“You’re on Team Dusty,” Paulsen said. “Which is fine, it’s just incorrect. Again, it’s simple math. The higher you hit in the order, the more at-bats you get. So there’s no reason to complicate it. Your best hitters should hit the highest in the order, and people in baseball will tell you that your five best hitters need to hit in the top five spots. Period. I would say your four best in the top four; not everyone completely agrees with that.”

“He’s one of the five best hitters in the National League,” Paulsen continued. “He hits sixth in their lineup and there’s no excuse for it. Like, it’s not even a conversation to have, is the point.

“If you care just about the result today… by the way, Matt Grace pitched better than Stephen Strasburg yesterday. By your logic then, why don’t we just take Stephen Strasburg out after two innings and let Matt Grace go three innings every single time? Because he pitched so well from the third to the fifth [inning]. This is not about the result, it’s about the process. You do what’s right as much as possible and you benefit from it.”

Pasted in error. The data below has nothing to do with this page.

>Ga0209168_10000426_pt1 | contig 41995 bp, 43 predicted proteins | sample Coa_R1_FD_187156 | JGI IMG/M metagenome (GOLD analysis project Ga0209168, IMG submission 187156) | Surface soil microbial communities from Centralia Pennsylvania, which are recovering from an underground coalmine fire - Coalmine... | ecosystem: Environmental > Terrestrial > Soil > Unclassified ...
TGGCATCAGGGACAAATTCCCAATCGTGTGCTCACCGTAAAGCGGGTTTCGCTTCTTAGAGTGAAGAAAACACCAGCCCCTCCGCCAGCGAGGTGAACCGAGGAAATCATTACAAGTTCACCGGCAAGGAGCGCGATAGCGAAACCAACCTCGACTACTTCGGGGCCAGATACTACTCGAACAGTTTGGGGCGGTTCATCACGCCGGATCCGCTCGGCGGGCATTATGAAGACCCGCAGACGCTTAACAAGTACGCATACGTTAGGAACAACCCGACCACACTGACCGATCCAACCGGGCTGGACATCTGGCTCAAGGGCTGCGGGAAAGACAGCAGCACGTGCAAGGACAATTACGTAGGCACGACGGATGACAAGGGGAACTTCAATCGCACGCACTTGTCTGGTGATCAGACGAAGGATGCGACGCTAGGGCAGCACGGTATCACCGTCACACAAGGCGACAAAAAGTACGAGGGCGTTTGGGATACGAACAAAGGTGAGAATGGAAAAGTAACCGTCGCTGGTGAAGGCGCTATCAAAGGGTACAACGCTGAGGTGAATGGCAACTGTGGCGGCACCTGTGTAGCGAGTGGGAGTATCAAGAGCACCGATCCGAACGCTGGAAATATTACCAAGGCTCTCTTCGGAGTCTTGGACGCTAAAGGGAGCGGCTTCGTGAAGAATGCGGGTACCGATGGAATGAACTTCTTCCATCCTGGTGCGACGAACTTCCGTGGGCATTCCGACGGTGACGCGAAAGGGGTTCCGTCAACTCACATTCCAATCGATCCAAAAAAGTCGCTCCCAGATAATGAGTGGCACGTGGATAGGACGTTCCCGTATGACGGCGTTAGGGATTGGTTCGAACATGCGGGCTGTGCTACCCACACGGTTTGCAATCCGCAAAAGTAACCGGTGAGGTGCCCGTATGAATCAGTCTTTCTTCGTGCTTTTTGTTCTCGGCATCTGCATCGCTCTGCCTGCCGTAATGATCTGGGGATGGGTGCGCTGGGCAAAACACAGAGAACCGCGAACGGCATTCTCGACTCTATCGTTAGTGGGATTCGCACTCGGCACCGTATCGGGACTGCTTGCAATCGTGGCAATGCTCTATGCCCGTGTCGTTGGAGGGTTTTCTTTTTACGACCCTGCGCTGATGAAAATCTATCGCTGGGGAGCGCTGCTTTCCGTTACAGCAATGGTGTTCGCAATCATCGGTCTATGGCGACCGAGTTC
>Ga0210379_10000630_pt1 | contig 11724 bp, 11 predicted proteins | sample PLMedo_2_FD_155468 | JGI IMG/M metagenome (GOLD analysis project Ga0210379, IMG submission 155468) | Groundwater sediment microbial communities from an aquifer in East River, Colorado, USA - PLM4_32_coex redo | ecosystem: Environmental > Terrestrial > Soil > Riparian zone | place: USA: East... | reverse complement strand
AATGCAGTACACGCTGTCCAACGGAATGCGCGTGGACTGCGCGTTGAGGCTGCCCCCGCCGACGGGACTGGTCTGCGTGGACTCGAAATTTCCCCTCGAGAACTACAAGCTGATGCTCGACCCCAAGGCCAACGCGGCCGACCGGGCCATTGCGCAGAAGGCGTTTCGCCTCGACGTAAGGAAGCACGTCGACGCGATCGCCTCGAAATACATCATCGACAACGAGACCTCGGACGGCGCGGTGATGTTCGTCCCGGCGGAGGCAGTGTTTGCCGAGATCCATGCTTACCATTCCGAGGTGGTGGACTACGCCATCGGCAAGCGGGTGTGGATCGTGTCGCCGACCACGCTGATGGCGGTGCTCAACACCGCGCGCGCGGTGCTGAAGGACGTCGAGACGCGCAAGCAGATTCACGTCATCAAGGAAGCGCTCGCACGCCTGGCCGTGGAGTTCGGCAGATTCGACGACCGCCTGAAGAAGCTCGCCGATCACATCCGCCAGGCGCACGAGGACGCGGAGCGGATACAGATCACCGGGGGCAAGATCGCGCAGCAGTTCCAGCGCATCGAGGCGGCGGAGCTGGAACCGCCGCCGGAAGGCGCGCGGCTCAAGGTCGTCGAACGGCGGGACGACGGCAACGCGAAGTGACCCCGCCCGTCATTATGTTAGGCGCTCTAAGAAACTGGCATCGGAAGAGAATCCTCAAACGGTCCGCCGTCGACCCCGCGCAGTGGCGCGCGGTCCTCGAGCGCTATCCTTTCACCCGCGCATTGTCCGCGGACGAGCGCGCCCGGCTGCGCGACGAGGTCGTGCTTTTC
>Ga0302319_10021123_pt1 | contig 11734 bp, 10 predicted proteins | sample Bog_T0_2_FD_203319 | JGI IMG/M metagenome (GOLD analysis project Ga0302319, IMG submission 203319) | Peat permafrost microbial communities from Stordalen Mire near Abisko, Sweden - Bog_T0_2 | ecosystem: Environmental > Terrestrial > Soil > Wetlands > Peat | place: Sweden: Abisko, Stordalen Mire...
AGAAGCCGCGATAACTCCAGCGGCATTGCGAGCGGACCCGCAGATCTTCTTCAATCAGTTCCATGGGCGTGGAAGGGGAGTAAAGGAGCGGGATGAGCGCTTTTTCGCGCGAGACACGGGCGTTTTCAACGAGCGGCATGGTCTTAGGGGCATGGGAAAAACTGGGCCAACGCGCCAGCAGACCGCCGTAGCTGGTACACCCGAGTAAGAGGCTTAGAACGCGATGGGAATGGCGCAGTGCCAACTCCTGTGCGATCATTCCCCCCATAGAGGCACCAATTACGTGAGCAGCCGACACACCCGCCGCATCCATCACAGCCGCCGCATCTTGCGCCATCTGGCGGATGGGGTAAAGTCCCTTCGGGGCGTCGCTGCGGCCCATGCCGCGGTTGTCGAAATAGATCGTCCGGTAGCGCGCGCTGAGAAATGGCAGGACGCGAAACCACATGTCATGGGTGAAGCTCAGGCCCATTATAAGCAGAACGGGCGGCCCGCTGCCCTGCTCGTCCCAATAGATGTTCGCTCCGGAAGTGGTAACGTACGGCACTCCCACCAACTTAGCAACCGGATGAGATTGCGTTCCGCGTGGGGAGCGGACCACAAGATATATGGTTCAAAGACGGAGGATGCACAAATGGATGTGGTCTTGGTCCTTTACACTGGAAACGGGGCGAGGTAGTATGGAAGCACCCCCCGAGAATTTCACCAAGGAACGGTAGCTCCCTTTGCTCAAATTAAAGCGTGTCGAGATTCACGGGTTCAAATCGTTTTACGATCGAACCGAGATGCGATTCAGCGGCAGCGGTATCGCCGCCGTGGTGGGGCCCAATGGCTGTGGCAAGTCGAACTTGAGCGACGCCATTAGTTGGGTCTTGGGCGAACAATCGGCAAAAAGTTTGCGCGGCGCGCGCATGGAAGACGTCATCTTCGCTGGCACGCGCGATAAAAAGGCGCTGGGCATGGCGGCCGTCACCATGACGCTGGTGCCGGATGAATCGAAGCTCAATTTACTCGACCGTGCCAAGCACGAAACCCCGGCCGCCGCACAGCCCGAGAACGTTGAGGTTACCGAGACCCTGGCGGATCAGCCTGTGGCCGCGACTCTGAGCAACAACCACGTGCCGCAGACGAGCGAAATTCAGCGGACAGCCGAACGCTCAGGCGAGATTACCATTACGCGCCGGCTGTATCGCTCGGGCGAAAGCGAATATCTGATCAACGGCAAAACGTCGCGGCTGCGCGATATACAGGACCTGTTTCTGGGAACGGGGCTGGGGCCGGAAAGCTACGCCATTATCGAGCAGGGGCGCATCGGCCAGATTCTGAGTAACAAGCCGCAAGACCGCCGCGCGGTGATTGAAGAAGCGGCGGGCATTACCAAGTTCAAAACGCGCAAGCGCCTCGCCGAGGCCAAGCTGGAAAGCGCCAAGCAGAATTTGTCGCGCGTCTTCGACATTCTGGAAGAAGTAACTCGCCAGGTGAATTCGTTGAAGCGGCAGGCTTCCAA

“Tanner Roark had an RBI single against Cincinnati. He’ll hit second tomorrow, I’m sure,” Rouhier added. “C’mon, man. Let’s go.”

Dan in Rockville was the next caller to make his plea: “Can we get off this two-hole dead horse?”

“No,” Rouhier said.

“Really? It’s old,” Dan said. “It’s so old.”

“It’s not. It goes every night. It happens every day,” Rouhier said. “I will not get over it, because there are people that apologize for it. I get a dozen tweets a day from people that are cranky about it, these flat-earth, weird-lineup defenders that are stuck in the 1950s, that haven’t updated their thinking, will not let it go. That’s why. Otherwise I wouldn’t harp on it. I wouldn’t care, except we’ve got people that continue to yell at me. I’m sorry I cut you off. Please, go ahead. You have the floor.”